Concerns expressed over new Gerrardstown post office

May 21, 2002|BY DAVE McMILLION

MARTINSBURG, W.Va. - Berkeley County planning officials on Monday night extended a public hearing on a controversial plan to build a new post office in Gerrardstown, W.Va., to give them time to get more information about the project.

Speaking at a public hearing before the Berkeley County Planning Commission, several Gerrardstown residents expressed concern about the new post office, saying it will adversely affect some homeowners.

Postal officials said the current post office along W.Va. 51 on the western edge of the town is no longer big enough to meet the needs of the community and a larger facility is needed.


There are 600 mailboxes in the current post office and the new 4,326 square-foot-facility, which will cost more than $500,000 to build, will contain 832 boxes, said Walt Chandler of the U.S. Postal Service.

The new post office will be built on a lot in the center of town.

Trudy Slater, who lives in the Gerrardstown area, said there is no room on the lot for the post office to expand. Slater said she worries about what could go into the building if the post office ever outgrew that building and would be forced to leave.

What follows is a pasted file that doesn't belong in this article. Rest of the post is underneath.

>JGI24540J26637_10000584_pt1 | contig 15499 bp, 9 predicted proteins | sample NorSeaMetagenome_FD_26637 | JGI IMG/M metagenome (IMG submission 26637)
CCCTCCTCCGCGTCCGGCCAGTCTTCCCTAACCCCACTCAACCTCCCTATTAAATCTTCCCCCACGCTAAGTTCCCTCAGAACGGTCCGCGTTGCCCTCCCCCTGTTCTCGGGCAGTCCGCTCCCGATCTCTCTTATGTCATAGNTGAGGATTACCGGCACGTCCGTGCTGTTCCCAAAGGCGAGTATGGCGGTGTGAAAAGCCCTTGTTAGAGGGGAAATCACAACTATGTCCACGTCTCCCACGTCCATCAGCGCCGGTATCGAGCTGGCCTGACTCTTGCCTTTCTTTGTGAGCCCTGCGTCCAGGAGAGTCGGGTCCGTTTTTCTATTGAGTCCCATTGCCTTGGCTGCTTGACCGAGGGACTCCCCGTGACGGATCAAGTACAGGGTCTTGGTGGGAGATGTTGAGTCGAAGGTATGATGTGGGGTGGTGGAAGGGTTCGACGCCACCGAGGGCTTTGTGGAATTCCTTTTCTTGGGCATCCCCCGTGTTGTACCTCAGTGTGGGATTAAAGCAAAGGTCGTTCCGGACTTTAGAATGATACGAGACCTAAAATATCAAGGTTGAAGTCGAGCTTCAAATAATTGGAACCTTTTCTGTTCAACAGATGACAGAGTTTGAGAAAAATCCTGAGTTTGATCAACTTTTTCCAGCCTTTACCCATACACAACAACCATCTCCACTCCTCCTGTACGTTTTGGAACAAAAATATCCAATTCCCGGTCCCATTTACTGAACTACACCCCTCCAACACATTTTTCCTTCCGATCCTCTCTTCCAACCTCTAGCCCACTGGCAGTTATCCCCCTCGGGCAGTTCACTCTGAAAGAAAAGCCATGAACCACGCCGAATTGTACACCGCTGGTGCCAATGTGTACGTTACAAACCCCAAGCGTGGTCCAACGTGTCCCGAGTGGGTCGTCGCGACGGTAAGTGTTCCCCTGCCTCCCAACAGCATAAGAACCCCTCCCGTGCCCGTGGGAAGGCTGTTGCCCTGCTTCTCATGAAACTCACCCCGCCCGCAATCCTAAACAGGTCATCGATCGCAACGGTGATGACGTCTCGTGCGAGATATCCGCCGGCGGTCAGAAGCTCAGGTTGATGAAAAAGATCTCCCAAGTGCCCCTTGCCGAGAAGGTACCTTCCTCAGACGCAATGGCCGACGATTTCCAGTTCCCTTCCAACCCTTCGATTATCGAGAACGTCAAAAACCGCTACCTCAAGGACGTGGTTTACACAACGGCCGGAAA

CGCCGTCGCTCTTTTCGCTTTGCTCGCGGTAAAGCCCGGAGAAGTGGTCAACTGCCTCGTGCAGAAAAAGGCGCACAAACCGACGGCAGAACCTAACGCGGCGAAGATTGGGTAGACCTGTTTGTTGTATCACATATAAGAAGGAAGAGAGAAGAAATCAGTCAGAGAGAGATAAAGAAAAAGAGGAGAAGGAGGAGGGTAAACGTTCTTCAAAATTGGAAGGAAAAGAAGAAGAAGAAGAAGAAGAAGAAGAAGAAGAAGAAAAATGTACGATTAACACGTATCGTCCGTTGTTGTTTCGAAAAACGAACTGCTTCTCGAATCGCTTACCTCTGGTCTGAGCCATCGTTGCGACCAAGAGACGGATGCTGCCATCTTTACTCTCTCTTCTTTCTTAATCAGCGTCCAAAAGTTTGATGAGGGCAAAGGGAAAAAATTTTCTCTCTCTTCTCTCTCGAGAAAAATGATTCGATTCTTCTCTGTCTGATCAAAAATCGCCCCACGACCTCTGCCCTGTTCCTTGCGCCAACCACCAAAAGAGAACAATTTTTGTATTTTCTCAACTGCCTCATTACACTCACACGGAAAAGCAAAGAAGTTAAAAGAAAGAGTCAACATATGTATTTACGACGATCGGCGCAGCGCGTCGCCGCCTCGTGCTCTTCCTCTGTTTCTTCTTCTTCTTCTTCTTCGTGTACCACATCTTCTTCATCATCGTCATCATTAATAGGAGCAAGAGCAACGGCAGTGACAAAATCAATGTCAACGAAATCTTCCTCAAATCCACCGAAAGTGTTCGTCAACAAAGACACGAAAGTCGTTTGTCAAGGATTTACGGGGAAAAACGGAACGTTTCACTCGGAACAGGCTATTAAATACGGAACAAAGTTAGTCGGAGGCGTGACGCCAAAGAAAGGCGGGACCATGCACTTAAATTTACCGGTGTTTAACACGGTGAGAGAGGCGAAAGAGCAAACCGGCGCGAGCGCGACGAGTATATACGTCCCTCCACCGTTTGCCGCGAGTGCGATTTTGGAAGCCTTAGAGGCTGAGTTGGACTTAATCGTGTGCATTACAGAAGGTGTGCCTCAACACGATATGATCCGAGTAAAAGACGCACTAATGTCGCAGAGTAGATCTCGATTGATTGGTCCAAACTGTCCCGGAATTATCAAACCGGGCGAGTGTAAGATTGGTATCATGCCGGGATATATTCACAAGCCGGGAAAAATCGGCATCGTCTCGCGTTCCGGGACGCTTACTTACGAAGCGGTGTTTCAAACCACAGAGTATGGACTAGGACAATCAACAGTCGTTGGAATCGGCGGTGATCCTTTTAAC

Becky Basford, who with her husband Bob operates the historic D.S. Griffith Store across the street from the proposed site, said she fears that W.Va. 51 will have to be greatly widened to make room for a turning lane to serve the post office.

Basford said she heard the front porch of her house may have to be removed to make room for the widening of W.Va. 51.

An official with the project said state Department of Highways officials should be asked about how the turning lane will affect area homes.

"I know this is a real passionate item. We don't want to do anything to burden anyone," said Mike Mace of N Vision, an architectural firm that is doing design work for the new post office.

Rather than deciding whether to approve the project, planning commission members decided to extend the public hearing until they received information from the Department of Highways about what the impact on the town will be from the W.Va. 51 changes.

The planning commission could have ended the public hearing, but that would have meant that they would have only had 45 days to get the information they needed, said planning commission member Linda Barnhart.

If the planning commission did not take any action within 45 days, the project would have been automatically approved, Barnhart said.

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